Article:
To personalize the issue -- and believe me, this is both personal and professional in equal measure -- if Rolf did to a criminal what they did to Yates and so many others, he'd be in jail. I think the logical corollary is that they should be, too.
The wheels of Justice turn slowly, but I'm hopeful that Rolf will be allowed to tell his story at the congressional hearing next month. It needs to be heard, and he is the one to tell it.
So do the words of Mary Holland, who also spoke at the briefing, outlining the Unanswered Questions study that links vaccine court rulings and autism. Let's remember the court ruled that out of 5,000 or so cases, not a single one was triggered by vaccines, Hannah Poling notwithstanding.
We first ran this post in November of 2010. Fall is time for the flu shot push from coast to coast.
By Dan Olmsted and Mark Blaxill
Seventy-three years ago, Elizabeth Peabody Trevett, a pediatrician and pioneer in promoting mass vaccination for infants, gave birth to a boy named John who became the seventh child ever diagnosed with autism. She presumably vaccinated her baby, and perhaps herself while pregnant, with the same shots she administered to her own patients. One of those shots, the newly developed diphtheria toxoid, was the first to contain the ethyl mercury preservative, thimerosal.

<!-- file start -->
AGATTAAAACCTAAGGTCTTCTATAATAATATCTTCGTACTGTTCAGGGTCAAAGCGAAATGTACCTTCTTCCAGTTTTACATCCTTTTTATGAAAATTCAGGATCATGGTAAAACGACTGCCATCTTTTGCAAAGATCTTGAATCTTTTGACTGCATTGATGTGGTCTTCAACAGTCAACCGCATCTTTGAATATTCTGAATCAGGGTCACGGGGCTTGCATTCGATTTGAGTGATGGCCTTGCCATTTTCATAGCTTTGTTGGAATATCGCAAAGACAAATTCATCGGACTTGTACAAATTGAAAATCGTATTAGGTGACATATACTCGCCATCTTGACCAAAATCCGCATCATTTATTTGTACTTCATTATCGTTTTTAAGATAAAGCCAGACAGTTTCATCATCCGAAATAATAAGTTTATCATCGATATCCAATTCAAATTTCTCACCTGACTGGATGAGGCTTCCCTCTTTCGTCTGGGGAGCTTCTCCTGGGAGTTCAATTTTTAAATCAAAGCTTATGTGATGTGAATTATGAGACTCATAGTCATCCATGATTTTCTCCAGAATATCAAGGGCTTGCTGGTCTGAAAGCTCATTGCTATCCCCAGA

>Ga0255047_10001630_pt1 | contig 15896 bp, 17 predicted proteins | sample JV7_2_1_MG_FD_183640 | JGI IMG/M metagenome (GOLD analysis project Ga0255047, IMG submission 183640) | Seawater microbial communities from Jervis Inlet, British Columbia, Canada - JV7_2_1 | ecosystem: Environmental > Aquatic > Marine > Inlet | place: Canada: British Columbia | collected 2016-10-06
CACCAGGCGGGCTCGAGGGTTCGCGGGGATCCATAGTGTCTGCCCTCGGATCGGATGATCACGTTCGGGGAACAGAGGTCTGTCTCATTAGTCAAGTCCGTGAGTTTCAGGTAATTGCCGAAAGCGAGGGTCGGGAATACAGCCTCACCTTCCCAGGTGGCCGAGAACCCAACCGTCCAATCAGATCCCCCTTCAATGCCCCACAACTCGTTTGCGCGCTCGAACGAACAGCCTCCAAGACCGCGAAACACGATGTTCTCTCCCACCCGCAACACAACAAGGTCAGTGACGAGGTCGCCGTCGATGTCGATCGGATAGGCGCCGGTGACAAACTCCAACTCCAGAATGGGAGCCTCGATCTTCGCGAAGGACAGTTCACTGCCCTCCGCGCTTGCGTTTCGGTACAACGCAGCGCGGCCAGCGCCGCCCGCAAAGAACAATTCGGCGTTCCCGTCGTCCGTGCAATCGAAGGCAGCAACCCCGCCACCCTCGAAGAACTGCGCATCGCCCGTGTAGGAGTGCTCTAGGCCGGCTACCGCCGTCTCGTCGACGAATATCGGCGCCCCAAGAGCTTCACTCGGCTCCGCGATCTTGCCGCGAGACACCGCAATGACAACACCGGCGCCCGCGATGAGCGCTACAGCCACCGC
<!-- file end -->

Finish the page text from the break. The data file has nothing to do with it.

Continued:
Today, pediatricians and public health officials scoff at concerns that thimerosal, still used today in most flu shots recommended for all pregnant women and infants older than 6 months, could cause autism. But after researching our new book, "The Age of Autism: Mercury, Medicine, and a Man-Made Epidemic," we are much less sanguine about such an outcome.
Our conclusion: The facts of Case 7 fit with a common familial background exposure in the first cases to newly commercialized ethyl mercury compounds in agriculture and vaccines. They suggest children, then as now, are at risk from the dangerous and indefensible practice of injecting them with mercury for the stated purpose of protecting their health.
Elizabeth Peabody Trevett graduated from Johns Hopkins Medical School and won a fellowship to Harvard where she was one of seven pediatricians who pioneered the well-baby visit – at which vaccines are routinely administered. Her son John was born in November 1937. She subsequently divorced her husband, psychiatrist Laurence Trevett, and resumed using her maiden name, Peabody.